Bottlenecks and Anarchism
Local Reactions and Centralization of Power at the Tissø Complex, Denmark AD 500–1050
In this article, I aim to analyse the relations between central places and their local community using the Tissø complex in Western Zealand, Denmark as a case study. I argue, that social organization is not based on a hierarchical structure, but consists of multilevel dynamics including conflict and cooperation, strategic reactions, acceptance and resistance. To frame the complexity and dynamics of social organization in the Late Iron Age to the Middle Ages – a complexity that goes far beyond the Central Place Theory – a dialectic approach is applied to the archaeological material: Political economy and theory of anarchism.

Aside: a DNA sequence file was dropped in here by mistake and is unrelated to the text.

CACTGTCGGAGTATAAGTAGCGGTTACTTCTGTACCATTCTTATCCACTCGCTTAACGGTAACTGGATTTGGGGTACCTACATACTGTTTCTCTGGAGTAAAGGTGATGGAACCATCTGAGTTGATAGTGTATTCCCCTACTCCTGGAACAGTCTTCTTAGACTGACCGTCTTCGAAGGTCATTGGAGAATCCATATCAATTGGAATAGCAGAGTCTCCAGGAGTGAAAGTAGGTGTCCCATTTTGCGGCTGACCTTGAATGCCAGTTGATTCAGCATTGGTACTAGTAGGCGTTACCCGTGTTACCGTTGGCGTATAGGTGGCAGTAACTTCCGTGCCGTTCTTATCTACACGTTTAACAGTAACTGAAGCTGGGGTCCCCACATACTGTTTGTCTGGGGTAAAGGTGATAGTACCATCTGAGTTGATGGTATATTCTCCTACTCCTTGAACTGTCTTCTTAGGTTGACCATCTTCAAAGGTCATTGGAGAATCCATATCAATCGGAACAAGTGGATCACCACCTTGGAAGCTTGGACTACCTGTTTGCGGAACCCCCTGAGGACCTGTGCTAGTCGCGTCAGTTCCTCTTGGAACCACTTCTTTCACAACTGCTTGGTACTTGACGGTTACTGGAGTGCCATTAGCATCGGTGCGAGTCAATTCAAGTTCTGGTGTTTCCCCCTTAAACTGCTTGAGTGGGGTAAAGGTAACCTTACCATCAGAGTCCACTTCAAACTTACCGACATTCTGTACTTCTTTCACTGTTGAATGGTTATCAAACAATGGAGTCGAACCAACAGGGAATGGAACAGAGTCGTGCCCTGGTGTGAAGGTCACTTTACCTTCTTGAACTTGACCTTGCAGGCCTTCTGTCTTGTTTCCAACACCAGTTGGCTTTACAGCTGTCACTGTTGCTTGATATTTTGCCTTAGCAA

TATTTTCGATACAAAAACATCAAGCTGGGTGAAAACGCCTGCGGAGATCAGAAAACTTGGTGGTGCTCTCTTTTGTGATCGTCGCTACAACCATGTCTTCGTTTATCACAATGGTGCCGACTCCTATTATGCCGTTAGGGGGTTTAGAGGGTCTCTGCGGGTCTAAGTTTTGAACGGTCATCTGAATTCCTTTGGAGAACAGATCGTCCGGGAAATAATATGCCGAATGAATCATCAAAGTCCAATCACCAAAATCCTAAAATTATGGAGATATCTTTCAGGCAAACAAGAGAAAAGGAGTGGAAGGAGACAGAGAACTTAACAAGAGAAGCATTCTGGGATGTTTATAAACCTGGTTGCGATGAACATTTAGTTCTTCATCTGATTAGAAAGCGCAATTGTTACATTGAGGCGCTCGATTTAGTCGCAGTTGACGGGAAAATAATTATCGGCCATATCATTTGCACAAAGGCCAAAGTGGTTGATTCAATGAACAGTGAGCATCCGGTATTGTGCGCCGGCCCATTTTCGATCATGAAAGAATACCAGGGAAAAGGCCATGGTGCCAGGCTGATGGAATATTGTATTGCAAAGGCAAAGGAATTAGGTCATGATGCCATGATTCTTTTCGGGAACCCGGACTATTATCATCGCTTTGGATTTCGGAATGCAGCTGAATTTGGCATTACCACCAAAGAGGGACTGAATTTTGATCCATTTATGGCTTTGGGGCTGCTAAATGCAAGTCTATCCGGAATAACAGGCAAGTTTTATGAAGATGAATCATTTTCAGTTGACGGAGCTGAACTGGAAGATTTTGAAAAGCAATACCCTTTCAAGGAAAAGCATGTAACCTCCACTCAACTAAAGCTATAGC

By identifying ritual functions and landholdings as examples of ways to accumulate and centralize power, and consequently identifying reactions to such centralization according to anarchism, I will demonstrate a complex social organization based on resistance and justified leaders. The conclusion urges us to consider a complex society, where the local community played an active part in the social organization.